Tomorrow night, look up at the sky just as the sun begins to set—and you’ll see the Moon glowing orange as it rises above the eastern horizon.
As January’s full Moon continues to rise on Thursday evening, that tangerine glow will fade to yellow, then to a white so bright it’ll hurt to look at with the naked eye.
While in 2020 there were 13 full Moons, this year there’ll be 12 in total: including three supermoons—the Full Pink Moon in April, the Full Flower Moon in May, and the Full Strawberry Moon in June.
The Full Flower Moon will actually be a “Total Super Blood Flower Moon Eclipse.” That means, on May 26, if you’re on the west coast you should see the lunar surface turn a deep crimson for around 15 minutes.
January’s Wolf Moon—a name thought to originate among the Algonquin people—isn’t known as such to all cultures. According to NASA, around the world it’s also known as Candles Moon, Thaipusam festival Moon, the Ananda Pagoda Festival Moon, Duruthu Poya, and the Full Moon of Tu B’Shevat.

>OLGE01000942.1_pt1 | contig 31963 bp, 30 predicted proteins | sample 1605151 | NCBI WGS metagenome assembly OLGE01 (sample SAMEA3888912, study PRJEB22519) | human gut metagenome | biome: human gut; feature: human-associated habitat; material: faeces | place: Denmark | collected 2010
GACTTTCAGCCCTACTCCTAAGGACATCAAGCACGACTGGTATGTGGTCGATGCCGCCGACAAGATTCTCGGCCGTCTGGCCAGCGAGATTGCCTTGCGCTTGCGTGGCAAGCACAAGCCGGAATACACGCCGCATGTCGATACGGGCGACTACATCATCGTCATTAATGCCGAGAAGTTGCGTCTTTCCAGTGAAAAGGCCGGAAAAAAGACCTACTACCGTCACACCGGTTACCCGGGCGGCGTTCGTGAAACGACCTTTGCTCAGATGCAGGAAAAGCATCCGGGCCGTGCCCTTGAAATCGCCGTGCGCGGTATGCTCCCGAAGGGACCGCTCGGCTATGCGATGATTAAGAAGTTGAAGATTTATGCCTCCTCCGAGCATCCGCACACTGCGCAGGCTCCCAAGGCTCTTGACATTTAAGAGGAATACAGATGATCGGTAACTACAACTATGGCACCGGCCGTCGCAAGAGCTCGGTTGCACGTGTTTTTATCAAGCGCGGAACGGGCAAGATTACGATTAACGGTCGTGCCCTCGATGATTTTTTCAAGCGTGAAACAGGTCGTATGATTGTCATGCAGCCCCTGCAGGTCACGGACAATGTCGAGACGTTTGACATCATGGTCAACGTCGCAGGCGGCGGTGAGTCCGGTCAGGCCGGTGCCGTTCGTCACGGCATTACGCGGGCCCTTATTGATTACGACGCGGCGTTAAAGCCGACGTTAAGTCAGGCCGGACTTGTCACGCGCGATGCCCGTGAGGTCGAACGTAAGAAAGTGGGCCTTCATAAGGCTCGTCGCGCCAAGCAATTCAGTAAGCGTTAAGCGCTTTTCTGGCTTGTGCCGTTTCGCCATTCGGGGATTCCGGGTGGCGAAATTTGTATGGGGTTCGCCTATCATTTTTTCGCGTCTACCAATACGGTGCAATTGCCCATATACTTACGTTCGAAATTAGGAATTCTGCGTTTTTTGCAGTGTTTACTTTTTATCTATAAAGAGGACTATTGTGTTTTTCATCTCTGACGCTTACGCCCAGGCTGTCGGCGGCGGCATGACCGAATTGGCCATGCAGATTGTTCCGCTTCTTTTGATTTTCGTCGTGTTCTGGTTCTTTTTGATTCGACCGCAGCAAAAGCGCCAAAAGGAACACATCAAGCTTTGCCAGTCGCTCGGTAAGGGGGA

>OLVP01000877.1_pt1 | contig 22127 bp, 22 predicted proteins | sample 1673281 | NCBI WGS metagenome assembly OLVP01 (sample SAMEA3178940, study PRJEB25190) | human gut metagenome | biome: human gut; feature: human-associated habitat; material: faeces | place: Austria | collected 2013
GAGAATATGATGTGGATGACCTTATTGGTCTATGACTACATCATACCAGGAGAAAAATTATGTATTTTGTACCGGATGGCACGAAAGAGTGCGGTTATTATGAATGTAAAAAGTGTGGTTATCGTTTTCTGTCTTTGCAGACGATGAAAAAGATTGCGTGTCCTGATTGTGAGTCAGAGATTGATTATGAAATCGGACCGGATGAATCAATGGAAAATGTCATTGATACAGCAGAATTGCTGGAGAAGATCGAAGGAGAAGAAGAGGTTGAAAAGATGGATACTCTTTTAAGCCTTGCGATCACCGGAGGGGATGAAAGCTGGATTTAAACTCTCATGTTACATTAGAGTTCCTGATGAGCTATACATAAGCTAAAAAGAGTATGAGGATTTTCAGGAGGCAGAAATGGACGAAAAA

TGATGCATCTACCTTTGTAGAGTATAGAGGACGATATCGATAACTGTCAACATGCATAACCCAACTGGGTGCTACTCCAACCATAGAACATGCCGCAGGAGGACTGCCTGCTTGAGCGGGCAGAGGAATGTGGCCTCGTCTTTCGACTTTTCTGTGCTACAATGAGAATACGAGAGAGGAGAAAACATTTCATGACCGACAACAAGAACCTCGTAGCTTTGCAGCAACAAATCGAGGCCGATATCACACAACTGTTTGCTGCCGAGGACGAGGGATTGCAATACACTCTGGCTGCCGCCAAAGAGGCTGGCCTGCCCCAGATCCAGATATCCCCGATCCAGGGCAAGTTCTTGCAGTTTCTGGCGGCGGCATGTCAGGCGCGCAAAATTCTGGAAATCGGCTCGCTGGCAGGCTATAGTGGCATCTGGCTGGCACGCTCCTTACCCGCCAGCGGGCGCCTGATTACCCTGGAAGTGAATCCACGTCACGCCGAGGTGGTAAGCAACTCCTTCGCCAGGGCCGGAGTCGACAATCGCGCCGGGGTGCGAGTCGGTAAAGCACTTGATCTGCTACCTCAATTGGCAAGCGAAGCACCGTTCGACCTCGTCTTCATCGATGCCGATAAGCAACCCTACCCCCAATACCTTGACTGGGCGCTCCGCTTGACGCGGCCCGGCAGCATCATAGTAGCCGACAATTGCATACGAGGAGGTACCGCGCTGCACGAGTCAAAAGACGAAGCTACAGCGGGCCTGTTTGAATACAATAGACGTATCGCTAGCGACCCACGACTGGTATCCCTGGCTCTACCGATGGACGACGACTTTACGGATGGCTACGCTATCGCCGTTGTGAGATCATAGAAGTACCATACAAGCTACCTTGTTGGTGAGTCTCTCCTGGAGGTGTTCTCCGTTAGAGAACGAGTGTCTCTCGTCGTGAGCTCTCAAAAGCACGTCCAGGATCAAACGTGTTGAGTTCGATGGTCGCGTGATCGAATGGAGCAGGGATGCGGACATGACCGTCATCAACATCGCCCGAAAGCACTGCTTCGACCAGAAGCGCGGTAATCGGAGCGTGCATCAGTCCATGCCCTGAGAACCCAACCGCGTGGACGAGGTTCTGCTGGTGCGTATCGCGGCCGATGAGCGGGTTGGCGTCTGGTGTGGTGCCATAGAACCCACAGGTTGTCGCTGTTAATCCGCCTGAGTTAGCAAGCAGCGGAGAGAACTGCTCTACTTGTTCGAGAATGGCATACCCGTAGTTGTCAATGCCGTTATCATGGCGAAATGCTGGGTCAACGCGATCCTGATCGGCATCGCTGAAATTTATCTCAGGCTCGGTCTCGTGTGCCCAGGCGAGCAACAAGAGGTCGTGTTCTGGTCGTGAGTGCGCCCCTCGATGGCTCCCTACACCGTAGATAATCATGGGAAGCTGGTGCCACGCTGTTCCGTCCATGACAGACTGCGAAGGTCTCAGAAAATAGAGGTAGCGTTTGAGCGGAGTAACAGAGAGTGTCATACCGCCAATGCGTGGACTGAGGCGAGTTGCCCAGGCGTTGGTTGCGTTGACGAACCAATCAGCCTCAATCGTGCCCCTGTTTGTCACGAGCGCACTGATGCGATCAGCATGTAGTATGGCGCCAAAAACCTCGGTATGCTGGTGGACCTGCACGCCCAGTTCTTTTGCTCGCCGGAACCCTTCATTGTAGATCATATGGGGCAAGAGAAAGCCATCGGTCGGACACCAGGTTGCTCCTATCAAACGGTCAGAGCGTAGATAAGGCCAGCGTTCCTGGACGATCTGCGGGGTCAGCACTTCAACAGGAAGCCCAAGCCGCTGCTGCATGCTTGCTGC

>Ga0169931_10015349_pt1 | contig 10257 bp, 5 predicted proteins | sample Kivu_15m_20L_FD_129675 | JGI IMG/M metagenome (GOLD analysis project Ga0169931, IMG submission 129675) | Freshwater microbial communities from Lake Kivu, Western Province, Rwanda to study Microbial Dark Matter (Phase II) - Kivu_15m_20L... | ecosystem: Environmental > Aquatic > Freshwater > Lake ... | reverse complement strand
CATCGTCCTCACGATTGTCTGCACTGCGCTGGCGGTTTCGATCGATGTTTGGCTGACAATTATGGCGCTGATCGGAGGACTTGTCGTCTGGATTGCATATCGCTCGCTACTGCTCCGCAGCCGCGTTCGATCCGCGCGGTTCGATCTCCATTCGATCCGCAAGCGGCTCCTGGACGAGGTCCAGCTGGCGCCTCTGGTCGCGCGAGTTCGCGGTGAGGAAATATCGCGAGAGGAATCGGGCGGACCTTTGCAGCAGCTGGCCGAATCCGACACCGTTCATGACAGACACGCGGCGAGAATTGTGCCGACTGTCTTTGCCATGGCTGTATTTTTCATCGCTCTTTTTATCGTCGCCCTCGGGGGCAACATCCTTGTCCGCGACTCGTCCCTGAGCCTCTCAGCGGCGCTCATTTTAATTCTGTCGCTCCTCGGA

To new beginnings
To many, a full Moon can be seen as a chance to start afresh—to look back on our choices and make out on a new path.
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If you miss out on seeing the full Moon on Thursday itself? Not to worry. The Moon will actually appear to be full for about three days, from Wednesday morning through early Saturday morning.
(WATCH the Farmer’s Almanac video below to learn more about the Wolf Moon.)
HOWL the News of January’s Wolf Moon Over to Your Friends…